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May 23, 2014

An Agent's Take

Why I Avoid the Draft

by Joshua Kusnick


Joshua Kusnick is an MLBPA-certified agent who periodically writes about his experiences representing professional players. You can reach him via email at JoshuaKusnick@aol.com and on Twitter @JoshuaKusnick.

At one time, I regularly represented players in the amateur draft. I learned the nuances of the process, and I did some special deals, getting J.C. Sulbaran $500k in the 30th round, negotiating a seven-figure deal for Rangers first-round pick Kellen Deglan in 2010, and cracking $100k with a senior sign in Mets prospect Stephen Clyne. I’m proud of those accomplishments, but the stories share a common thread: work, and lots of it.

The draft is a totally different animal than normal recruiting for a number of reasons. First contact with a high-school prospect could occur as soon as his freshman year. Then comes the interview process, during which you and every other agency on earth competes for the prospect to retain you. The same goes for college kids, except that in their case, the NCAA and athletic directors are involved. The NCAA, in my estimation, is beyond unnecessary, and in the case of the baseball draft, more punitive than helpful.

When you get hired by a draft prospect—let’s say a 10th-rounder—you’re going to make $5k, give or take, so long as it’s not a senior sign kid with no leverage. Imagine spending an entire year—maybe even three or four—working for an amateur player and making that small an amount of money. Even if the player beats the odds in pro ball, you have to hold on to him for at least 3-4 years until he hits the Show , and then another three until he reaches arbitration. It literally could take a decade to get paid, and that’s if all goes well: the player pans out and doesn’t decide to switch representation. If it doesn’t go well, you could end up spending more than you make, between travel, food, lodging, and phone bills. I much prefer client referrals and scouting because they cut down on my travel, and even though I lose out on signing bonus dollars, I get to add a known commodity right out of the chute.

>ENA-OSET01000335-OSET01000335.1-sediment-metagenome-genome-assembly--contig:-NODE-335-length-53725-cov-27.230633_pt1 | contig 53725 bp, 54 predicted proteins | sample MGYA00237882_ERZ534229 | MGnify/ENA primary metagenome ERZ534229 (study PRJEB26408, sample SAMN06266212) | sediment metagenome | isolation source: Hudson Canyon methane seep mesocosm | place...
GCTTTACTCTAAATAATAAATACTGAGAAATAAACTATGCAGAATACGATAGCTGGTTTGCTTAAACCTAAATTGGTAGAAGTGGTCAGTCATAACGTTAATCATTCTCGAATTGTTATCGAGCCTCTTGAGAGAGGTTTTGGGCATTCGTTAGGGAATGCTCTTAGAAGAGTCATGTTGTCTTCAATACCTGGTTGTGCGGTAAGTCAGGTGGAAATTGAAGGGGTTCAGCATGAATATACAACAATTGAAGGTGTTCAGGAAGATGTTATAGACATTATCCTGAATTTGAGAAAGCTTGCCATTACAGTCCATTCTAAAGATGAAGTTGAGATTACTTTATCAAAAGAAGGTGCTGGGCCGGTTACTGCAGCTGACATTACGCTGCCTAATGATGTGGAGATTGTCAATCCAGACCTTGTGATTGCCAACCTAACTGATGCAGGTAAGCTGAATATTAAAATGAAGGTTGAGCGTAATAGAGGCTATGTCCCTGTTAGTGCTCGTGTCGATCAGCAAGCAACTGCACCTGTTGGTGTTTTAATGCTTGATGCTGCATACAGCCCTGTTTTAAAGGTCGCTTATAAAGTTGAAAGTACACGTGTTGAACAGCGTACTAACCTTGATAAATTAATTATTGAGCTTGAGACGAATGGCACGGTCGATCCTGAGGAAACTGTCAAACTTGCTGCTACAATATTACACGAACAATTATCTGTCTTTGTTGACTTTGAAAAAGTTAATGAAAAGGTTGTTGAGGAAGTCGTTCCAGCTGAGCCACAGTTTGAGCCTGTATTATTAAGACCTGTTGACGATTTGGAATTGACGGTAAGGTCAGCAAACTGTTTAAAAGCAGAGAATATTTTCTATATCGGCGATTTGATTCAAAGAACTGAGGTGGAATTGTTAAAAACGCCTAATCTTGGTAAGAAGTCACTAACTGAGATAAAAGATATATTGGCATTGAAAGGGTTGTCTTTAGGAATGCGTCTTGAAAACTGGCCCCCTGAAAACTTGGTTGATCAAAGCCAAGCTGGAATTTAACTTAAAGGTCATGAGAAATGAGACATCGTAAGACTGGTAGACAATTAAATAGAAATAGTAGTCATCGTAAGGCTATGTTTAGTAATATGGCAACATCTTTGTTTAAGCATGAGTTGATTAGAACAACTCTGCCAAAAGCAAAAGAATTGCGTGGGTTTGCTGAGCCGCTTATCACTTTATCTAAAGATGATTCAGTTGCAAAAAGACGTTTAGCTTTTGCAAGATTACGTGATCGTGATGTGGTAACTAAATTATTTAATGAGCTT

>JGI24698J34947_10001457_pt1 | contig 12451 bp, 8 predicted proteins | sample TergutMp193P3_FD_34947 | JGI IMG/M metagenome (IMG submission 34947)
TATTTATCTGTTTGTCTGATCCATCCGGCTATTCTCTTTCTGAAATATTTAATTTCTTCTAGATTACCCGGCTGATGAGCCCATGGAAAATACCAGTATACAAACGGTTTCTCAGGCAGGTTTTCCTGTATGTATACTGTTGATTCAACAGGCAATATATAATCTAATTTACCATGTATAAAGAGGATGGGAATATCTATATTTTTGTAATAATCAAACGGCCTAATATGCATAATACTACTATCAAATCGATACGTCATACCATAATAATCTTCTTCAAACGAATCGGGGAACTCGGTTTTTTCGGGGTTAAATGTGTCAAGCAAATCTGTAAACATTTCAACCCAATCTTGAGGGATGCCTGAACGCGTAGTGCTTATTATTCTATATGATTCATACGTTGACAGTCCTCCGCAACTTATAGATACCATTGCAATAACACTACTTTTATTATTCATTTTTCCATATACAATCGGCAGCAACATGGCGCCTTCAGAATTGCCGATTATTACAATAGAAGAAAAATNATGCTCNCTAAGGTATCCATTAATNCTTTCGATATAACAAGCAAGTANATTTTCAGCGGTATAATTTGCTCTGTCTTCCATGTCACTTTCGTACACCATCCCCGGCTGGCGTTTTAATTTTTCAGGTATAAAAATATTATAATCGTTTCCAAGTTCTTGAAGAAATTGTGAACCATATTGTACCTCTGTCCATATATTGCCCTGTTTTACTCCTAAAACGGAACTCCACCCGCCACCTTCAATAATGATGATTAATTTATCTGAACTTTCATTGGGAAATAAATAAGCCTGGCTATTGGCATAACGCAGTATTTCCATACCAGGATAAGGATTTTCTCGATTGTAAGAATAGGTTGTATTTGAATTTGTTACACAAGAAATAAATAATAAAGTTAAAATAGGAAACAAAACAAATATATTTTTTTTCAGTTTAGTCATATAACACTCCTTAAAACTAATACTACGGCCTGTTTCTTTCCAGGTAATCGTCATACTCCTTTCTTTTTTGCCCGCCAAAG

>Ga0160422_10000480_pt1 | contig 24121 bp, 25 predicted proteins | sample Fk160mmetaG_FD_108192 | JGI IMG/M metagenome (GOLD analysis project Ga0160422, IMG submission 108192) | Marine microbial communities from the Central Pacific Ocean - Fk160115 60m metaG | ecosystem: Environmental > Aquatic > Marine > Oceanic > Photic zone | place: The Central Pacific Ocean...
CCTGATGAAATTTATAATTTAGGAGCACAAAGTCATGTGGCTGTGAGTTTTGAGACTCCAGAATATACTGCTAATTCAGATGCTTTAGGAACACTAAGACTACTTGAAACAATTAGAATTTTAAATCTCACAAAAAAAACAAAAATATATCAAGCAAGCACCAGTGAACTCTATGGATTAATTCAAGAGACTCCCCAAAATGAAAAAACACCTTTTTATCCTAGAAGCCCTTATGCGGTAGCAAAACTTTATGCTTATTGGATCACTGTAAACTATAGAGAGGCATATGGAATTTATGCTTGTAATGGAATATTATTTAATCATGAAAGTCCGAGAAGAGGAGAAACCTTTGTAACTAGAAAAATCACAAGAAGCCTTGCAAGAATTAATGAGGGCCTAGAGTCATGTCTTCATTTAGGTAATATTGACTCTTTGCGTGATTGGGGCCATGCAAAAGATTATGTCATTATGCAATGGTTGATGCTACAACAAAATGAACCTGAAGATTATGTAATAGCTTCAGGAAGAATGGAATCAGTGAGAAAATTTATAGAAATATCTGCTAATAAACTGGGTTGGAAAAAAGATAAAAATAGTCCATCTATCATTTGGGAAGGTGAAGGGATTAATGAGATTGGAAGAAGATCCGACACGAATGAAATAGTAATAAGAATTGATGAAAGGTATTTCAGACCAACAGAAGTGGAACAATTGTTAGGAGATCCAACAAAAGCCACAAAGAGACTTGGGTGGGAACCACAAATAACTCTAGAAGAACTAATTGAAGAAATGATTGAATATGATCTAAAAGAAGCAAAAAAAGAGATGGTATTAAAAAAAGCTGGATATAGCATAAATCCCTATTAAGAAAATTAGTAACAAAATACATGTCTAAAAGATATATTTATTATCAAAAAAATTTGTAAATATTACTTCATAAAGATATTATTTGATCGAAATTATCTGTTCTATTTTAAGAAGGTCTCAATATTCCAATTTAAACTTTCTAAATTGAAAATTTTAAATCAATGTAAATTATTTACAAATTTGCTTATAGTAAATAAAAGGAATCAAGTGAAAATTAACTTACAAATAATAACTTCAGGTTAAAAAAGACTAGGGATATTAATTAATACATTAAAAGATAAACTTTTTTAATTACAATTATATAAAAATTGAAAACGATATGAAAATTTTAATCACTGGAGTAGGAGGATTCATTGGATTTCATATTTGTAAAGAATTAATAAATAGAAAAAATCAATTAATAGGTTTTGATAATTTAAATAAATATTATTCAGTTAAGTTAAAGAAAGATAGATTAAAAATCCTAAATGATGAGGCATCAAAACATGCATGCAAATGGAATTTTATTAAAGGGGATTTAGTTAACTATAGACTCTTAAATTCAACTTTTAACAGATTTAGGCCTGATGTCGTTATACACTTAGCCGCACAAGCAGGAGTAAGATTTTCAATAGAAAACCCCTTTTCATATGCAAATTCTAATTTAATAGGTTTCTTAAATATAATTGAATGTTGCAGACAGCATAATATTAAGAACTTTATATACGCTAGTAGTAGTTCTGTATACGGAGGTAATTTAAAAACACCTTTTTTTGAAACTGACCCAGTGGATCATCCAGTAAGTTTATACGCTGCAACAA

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Related Content:  Scouting,  Amateur Draft,  Agent,  Agency,  Recruiting

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<< Previous Article
Premium Article Pebble Hunting: A Bill... (05/23)
<< Previous Column
Premium Article An Agent's Take: How a... (04/30)
Next Column >>
Premium Article An Agent's Take: When ... (06/06)
Next Article >>
Premium Article What You Need to Know:... (05/23)

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